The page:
Why Some Creative People Are More Attractive

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(Image credit: nenetus/Shutterstock)

Showing a bit of creativity on your online dating profile could make you appear more attractive to potential dates, a new study suggests.

In the study, people were asked to rate the attractiveness of individuals in photos who were said to have written a short piece of creative writing to display their creativity.

The findings suggest that "creativity can enhance your attractiveness both as a potential date and as a potential social partner [or] same-sex friend," said study author Christopher Watkins, a lecturer in psychology at Abertay University in Scotland. [5 Ways Love Affects the Brain]

But the attractiveness-boosting effects of creativity don't work for everybody.

Rather, the findings also suggest the effects of creativity "tend to be stronger for people with average-looking faces than people with very good-looking faces," Watkins told Live Science.

In addition, in some cases, the men got a larger boost in their attractiveness from being creative than women did, according to the study, which was published Wednesday (April 19) in the journal Royal Society Open Science.

This finding — that creativity may be more beneficial for men — makes sense considering previous findings: A man may use "creative displays" to "signal" his desirable qualities, such as intelligence, to a potential female date, Watkins said.

In the study, Watkins did three experiments, all of which involved asking people to rate the overall attractiveness of people in photos. The specific details of each experiment varied slightly, but in general, photos of people, who varied in their levels of physical attractiveness, were paired with short pieces of creative writing, which the person in the photo was said to have written. To simplify matters, photos were either considered "attractive" or "less attractive" (in other words, good-looking or average-looking), and the creative writing "creative" or "less creative."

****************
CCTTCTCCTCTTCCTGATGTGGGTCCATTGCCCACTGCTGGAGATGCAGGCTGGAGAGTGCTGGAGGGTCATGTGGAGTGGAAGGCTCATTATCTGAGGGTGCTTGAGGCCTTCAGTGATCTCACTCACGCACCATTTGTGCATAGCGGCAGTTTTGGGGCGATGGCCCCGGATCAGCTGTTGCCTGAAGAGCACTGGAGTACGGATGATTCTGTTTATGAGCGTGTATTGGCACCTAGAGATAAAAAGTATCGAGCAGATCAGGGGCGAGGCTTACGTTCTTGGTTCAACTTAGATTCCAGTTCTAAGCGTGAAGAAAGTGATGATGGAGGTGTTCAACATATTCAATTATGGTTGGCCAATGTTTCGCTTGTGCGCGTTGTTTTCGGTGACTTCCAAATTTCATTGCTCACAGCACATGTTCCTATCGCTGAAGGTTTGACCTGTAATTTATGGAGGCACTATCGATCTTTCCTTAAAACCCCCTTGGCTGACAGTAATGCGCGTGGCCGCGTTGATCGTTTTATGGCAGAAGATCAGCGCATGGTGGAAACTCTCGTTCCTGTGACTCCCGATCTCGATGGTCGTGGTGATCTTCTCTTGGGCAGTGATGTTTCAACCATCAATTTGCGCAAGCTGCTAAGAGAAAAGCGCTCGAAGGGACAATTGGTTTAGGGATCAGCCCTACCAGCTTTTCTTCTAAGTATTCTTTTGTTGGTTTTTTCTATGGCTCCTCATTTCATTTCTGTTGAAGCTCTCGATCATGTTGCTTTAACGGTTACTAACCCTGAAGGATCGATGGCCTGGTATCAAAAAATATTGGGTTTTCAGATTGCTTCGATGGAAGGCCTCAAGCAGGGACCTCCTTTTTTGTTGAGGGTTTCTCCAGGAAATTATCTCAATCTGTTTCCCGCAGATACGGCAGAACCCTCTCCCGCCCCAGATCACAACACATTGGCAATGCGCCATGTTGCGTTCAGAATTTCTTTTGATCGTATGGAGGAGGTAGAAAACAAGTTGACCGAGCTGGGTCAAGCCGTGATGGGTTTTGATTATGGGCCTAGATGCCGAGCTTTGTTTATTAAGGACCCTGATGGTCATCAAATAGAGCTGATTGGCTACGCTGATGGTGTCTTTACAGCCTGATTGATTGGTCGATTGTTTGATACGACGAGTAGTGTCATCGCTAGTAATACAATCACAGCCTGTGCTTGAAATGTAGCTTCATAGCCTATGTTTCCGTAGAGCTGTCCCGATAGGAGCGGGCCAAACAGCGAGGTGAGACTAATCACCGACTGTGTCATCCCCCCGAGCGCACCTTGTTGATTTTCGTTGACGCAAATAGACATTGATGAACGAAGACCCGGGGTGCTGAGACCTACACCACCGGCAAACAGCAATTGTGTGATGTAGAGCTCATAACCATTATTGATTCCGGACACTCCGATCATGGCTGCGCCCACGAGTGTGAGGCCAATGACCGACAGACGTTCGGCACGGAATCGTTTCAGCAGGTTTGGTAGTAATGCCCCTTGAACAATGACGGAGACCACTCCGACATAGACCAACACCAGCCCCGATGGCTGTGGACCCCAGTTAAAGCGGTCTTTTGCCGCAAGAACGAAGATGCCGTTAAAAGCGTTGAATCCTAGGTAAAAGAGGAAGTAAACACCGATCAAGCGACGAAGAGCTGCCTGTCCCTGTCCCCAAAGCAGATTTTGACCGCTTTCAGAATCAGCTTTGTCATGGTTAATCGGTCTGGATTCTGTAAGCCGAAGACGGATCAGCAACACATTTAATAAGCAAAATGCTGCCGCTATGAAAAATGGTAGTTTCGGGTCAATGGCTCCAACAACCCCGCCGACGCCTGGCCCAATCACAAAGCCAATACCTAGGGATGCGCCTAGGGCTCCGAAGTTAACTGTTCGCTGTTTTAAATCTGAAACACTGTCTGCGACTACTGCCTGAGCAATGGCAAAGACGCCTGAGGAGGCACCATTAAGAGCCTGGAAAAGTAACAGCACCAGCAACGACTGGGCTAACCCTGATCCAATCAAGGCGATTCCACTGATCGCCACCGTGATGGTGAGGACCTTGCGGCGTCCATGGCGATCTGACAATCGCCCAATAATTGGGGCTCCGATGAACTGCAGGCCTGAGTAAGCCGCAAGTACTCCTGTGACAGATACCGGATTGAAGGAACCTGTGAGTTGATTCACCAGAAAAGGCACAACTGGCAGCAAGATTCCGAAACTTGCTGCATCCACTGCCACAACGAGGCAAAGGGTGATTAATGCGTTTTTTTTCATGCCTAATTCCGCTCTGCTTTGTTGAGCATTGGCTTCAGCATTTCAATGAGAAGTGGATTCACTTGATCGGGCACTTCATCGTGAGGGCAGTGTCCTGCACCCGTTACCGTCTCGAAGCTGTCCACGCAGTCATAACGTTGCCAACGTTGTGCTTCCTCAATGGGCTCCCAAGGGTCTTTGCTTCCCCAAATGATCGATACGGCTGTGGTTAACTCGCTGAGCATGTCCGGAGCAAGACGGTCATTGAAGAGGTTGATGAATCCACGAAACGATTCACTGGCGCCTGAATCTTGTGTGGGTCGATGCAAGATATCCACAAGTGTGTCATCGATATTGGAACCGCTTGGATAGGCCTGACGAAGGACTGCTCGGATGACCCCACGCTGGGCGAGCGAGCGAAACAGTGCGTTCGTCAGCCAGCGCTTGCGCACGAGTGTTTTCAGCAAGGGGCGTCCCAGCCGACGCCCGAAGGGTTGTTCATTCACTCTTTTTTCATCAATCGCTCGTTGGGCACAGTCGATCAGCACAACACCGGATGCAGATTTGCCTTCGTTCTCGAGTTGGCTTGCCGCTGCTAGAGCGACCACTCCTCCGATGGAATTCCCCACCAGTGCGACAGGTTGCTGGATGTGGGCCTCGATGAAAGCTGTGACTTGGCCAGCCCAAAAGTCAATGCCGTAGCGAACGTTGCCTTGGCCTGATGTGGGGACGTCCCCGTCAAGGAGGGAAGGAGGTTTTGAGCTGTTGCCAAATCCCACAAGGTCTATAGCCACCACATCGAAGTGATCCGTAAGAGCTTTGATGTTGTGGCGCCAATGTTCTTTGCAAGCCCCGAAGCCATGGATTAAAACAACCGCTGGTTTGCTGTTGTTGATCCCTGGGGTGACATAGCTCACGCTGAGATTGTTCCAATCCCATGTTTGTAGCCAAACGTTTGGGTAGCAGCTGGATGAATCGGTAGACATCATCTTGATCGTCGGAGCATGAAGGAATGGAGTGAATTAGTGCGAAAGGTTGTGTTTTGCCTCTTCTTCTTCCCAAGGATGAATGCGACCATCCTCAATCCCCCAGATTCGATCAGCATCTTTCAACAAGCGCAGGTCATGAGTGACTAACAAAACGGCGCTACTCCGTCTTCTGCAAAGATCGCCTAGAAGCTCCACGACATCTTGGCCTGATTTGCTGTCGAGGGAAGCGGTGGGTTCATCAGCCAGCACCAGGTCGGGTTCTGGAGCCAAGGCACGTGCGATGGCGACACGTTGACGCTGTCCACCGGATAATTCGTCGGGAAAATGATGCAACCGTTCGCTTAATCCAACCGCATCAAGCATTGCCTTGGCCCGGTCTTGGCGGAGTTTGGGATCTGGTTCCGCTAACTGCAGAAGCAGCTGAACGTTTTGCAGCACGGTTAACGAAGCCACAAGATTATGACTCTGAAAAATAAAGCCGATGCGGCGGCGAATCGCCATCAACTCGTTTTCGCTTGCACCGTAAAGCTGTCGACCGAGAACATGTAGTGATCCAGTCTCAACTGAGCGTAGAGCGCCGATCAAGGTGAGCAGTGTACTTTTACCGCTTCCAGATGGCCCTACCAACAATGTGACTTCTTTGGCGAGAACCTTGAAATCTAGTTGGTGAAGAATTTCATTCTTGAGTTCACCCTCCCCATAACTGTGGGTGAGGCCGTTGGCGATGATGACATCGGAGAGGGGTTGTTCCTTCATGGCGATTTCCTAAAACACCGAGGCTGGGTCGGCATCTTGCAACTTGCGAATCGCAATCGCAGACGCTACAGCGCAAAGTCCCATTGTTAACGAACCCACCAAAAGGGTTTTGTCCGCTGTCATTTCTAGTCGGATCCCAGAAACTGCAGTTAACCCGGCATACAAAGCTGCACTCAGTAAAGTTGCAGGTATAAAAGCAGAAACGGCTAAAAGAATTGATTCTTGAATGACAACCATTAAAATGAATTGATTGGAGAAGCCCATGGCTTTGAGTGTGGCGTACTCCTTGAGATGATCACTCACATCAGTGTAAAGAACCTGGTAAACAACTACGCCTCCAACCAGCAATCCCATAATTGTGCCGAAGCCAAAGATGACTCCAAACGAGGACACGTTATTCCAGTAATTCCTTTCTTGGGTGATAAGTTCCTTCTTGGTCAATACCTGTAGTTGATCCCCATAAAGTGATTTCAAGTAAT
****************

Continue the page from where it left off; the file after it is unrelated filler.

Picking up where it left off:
For example, a photo of a man who was considered good-looking was paired with a short story that was considered creative, according to the study. Or, the same photo was paired with a short story that was rated as "less creative."

A group of young adults, both men and women, was asked to rate the overall attractiveness of the individual, according to the study.

When photos of men were paired with a creative piece of writing, the people in the study rated them, on average, as attractive overall — regardless of whether the photo was that of a good-looking man or an average-looking man, Watkins found. In other words, creativity helped boost average-looking men's attractiveness.

But for women, in two of the experiments, it was the physical attractiveness rating that played more a role in their overall attractiveness, according to the study: Women who were deemed good-looking were seen as more attractive overall, regardless of their level of creativity.

Watkins also found, unexpectedly, that creativity made women with average-looking photos even less attractive, and didn't boost the attractiveness of women who were already considered good-looking.

The finding that creativity made certain women less attractive may suggest that creative women who are considered average-looking are subtly put down, Watkins wrote.

He wrote that the finding should be taken lightly, however: In one of the three experiments, creativity appeared to enhance the attractiveness of both men and women who were considered average-looking, while it didn't boost the attractiveness of men and women who were already considered good-looking.

In other words, in this experiment, "creativity enhanced the appeal of both men and women with average-looking faces," Watkins said.

Originally published on Live Science.

Sara G. Miller
Staff Writer
Sara is a staff writer for Live Science, covering health. She grew up outside of Philadelphia and studied biology at Hamilton College in upstate New York. When she's not writing, she can be found at the library, checking out a big stack of books.